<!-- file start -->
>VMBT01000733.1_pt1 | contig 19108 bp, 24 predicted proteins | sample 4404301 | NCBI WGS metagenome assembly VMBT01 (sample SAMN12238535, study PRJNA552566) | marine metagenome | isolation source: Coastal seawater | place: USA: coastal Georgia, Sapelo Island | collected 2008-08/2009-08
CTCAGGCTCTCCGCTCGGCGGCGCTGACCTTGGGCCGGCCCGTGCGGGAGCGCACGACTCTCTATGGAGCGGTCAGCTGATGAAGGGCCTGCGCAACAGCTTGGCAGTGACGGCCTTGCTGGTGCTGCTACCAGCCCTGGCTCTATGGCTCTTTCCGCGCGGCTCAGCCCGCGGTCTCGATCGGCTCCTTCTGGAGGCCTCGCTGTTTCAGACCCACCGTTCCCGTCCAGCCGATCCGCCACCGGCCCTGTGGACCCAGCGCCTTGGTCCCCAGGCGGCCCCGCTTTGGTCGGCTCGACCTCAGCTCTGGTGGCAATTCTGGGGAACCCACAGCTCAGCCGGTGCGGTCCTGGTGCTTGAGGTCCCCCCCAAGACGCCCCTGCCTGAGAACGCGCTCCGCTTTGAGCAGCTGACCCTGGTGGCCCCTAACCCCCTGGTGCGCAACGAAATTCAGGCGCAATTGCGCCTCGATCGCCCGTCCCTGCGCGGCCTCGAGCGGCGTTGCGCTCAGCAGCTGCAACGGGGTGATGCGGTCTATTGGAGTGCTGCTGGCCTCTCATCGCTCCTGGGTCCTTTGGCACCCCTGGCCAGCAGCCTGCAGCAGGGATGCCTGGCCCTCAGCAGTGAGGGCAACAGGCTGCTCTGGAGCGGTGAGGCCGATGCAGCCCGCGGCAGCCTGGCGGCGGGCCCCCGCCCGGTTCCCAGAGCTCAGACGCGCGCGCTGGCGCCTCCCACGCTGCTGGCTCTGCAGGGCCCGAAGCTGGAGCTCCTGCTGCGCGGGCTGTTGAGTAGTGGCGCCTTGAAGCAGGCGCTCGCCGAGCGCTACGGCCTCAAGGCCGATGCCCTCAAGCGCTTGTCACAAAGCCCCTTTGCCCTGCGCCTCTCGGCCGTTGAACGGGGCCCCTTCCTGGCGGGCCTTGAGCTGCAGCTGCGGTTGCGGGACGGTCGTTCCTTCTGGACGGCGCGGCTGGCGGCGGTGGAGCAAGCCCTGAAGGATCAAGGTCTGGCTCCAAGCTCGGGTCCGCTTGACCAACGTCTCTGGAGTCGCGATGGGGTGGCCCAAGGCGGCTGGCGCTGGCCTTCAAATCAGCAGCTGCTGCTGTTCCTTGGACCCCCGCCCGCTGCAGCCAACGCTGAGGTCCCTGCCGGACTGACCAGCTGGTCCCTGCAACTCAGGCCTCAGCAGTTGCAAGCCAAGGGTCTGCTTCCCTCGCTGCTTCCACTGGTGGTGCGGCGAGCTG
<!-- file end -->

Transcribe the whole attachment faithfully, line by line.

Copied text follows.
>VMBT01000733.1_pt1 | contig 19108 bp, 24 predicted proteins | sample 4404301 | NCBI WGS metagenome assembly VMBT01 (sample SAMN12238535, study PRJNA552566) | marine metagenome | isolation source: Coastal seawater | place: USA: coastal Georgia, Sapelo Island | collected 2008-08/2009-08
CTCAGGCTCTCCGCTCGGCGGCGCTGACCTTGGGCCGGCCCGTGCGGGAGCGCACGACTCTCTATGGAGCGGTCAGCTGATGAAGGGCCTGCGCAACAGCTTGGCAGTGACGGCCTTGCTGGTGCTGCTACCAGCCCTGGCTCTATGGCTCTTTCCGCGCGGCTCAGCCCGCGGTCTCGATCGGCTCCTTCTGGAGGCCTCGCTGTTTCAGACCCACCGTTCCCGTCCAGCCGATCCGCCACCGGCCCTGTGGACCCAGCGCCTTGGTCCCCAGGCGGCCCCGCTTTGGTCGGCTCGACCTCAGCTCTGGTGGCAATTCTGGGGAACCCACAGCTCAGCCGGTGCGGTCCTGGTGCTTGAGGTCCCCCCCAAGACGCCCCTGCCTGAGAACGCGCTCCGCTTTGAGCAGCTGACCCTGGTGGCCCCTAACCCCCTGGTGCGCAACGAAATTCAGGCGCAATTGCGCCTCGATCGCCCGTCCCTGCGCGGCCTCGAGCGGCGTTGCGCTCAGCAGCTGCAACGGGGTGATGCGGTCTATTGGAGTGCTGCTGGCCTCTCATCGCTCCTGGGTCCTTTGGCACCCCTGGCCAGCAGCCTGCAGCAGGGATGCCTGGCCCTCAGCAGTGAGGGCAACAGGCTGCTCTGGAGCGGTGAGGCCGATGCAGCCCGCGGCAGCCTGGCGGCGGGCCCCCGCCCGGTTCCCAGAGCTCAGACGCGCGCGCTGGCGCCTCCCACGCTGCTGGCTCTGCAGGGCCCGAAGCTGGAGCTCCTGCTGCGCGGGCTGTTGAGTAGTGGCGCCTTGAAGCAGGCGCTCGCCGAGCGCTACGGCCTCAAGGCCGATGCCCTCAAGCGCTTGTCACAAAGCCCCTTTGCCCTGCGCCTCTCGGCCGTTGAACGGGGCCCCTTCCTGGCGGGCCTTGAGCTGCAGCTGCGGTTGCGGGACGGTCGTTCCTTCTGGACGGCGCGGCTGGCGGCGGTGGAGCAAGCCCTGAAGGATCAAGGTCTGGCTCCAAGCTCGGGTCCGCTTGACCAACGTCTCTGGAGTCGCGATGGGGTGGCCCAAGGCGGCTGGCGCTGGCCTTCAAATCAGCAGCTGCTGCTGTTCCTTGGACCCCCGCCCGCTGCAGCCAACGCTGAGGTCCCTGCCGGACTGACCAGCTGGTCCCTGCAACTCAGGCCTCAGCAGTTGCAAGCCAAGGGTCTGCTTCCCTCGCTGCTTCCACTGGTGGTGCGGCGAGCTG